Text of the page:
2. The appeal has been filed with a delay of 333 days. Pleading of the assessee in the affidavit filed is that he was pursuing a proceeding before the Central Administrative Tribunal (CAT) and was also pre-occupied due to a serious illness of his daughter. Assessee has also filed evidence in this regard. Learned DR submitted that the department had no objection in condoning the delay. The delay is condoned and the appeal is admitted.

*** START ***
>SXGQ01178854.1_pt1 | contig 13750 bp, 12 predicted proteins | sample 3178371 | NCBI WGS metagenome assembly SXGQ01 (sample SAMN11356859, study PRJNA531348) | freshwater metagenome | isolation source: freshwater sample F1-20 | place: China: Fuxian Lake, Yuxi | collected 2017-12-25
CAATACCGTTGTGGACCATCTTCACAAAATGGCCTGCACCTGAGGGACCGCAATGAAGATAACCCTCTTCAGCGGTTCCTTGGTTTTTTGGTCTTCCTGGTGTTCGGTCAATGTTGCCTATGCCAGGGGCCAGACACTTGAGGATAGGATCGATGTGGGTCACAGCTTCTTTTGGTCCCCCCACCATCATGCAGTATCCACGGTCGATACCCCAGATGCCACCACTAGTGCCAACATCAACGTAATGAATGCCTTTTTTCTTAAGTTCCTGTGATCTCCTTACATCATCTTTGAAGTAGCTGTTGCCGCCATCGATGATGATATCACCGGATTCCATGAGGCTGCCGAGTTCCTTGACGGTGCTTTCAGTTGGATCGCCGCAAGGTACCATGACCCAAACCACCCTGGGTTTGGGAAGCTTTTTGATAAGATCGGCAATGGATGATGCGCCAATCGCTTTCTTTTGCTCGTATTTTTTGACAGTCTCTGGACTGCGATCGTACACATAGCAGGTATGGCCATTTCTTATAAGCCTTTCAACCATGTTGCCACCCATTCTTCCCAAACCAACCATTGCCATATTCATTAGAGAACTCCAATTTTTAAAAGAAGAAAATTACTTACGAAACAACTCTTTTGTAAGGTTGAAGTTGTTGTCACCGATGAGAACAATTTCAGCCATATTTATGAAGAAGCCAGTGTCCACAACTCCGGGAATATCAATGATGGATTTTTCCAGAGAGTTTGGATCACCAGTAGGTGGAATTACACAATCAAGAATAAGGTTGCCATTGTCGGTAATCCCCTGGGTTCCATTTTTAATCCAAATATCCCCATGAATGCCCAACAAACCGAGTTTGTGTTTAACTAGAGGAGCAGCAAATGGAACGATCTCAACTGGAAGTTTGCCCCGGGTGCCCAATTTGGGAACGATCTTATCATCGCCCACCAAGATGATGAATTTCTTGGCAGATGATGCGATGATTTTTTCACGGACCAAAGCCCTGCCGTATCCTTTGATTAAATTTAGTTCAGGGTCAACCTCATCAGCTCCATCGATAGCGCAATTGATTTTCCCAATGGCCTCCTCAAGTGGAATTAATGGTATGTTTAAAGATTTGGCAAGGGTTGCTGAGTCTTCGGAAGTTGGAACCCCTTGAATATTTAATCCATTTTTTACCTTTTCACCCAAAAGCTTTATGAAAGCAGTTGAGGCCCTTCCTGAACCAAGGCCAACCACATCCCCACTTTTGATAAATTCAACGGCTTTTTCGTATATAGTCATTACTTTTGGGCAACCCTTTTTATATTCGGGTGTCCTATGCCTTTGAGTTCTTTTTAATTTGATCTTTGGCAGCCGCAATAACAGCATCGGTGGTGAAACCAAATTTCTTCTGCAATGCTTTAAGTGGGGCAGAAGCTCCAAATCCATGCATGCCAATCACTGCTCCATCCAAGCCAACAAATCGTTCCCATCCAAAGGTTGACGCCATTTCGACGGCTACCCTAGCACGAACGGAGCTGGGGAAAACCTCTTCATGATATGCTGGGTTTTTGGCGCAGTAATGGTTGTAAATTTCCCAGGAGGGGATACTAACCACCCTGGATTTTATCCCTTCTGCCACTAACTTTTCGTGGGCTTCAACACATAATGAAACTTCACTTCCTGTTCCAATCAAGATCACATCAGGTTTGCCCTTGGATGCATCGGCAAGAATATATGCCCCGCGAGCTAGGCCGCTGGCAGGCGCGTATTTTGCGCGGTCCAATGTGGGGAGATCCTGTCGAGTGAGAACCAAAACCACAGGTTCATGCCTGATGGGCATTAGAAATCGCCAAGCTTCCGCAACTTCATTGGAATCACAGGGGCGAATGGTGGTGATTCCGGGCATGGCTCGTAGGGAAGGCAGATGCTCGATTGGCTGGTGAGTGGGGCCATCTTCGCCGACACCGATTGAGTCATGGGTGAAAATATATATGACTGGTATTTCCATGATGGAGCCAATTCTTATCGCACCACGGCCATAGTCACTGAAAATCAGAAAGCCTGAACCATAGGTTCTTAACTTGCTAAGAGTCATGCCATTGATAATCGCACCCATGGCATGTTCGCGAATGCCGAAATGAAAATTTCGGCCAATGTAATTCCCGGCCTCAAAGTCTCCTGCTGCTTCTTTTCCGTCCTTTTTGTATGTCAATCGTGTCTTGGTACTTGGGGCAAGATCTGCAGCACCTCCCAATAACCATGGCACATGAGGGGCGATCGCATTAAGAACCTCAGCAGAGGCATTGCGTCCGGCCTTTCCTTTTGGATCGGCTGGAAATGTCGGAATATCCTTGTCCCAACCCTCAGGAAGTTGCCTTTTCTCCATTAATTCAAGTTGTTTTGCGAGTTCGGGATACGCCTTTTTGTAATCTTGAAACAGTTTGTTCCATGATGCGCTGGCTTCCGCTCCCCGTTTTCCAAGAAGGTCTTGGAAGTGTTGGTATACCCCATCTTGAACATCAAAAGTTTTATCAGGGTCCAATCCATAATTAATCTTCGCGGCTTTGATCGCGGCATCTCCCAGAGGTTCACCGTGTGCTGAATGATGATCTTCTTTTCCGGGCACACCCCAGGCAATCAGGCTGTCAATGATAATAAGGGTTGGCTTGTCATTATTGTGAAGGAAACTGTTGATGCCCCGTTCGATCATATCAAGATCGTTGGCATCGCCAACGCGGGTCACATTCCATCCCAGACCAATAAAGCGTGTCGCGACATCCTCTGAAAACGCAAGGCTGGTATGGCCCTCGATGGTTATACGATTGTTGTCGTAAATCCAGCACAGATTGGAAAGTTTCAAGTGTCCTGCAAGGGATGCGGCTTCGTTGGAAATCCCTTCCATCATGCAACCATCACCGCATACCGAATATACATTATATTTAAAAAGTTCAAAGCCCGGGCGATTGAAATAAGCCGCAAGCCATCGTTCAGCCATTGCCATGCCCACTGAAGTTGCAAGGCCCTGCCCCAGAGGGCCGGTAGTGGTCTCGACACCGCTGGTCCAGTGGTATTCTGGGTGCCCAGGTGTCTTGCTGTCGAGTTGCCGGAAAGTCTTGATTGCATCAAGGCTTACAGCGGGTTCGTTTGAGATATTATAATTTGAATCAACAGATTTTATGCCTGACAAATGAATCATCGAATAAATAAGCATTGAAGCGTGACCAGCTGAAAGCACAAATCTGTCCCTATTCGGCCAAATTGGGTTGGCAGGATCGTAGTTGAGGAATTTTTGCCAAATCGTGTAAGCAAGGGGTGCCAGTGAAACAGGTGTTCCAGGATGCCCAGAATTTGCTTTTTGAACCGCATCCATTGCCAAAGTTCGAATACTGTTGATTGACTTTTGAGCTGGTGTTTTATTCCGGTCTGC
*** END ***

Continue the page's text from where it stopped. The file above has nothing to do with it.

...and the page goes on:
3. Facts apropos are that the assessee a salaried individual had filed his return of income for the assessment year : 2009-10 declaring an income of Rs. 2,98,718/-. During the course of assessment proceedings, the AO noted that the assessee had sold a property bearing plot no. 506, situated at Hosur Sarjapur Road Layout, Bangalore along with semi-finished building therein for a sum of Rs. 66,50,000/-. The conveyance deed was executed on 15-04-2008. However, assessee did not show any capital gains in his return of income. Explanation of the assessee was sought. Reply of the assessee was that the entire sum of Rs. 66,50,000/- realized on sale was given by him to his brother Shri T. Vijayakumar for acquiring a house bearing No. 199, 12th Main , 4th Block, Koramangala, Bangalore-560 034. The payments to his brother Shri T. Vijayakumar, were through a cheque dated 19-04-2008 for Rs. 64,18,225/- and balance sum of Rs. 5,21,775/- in cash. Submission of the assessee was that the transaction did not go through since his brother was reluctant to go through the deal as his family members were objecting to the sale. Thus, as per the assessee the amount was refunded by him to his brother on 02-03-2010. Out of the refunded amount submission of the assessee was that a sum of Rs. 40.00 lakhs was deposited with SBI, Austin Town Branch, Bangalore in a capital gains deposit scheme. As per the assessee the said sum was later paid to one Mrs. Mary Susan for acquiring a residence owned by the latter at No. 828, 2nd Block, 4th Stage, BTM Layout, Bangalore based on an agreement entered with her on 10-03-2010. The consideration agreed as per the agreement was Rs. 70.00 lakhs which was re-negotiated down to Rs. 45.00 lakhs through an addendum agreement entered on 30-03-2011. Nevertheless, it seems the said transaction also did not eventually materialize.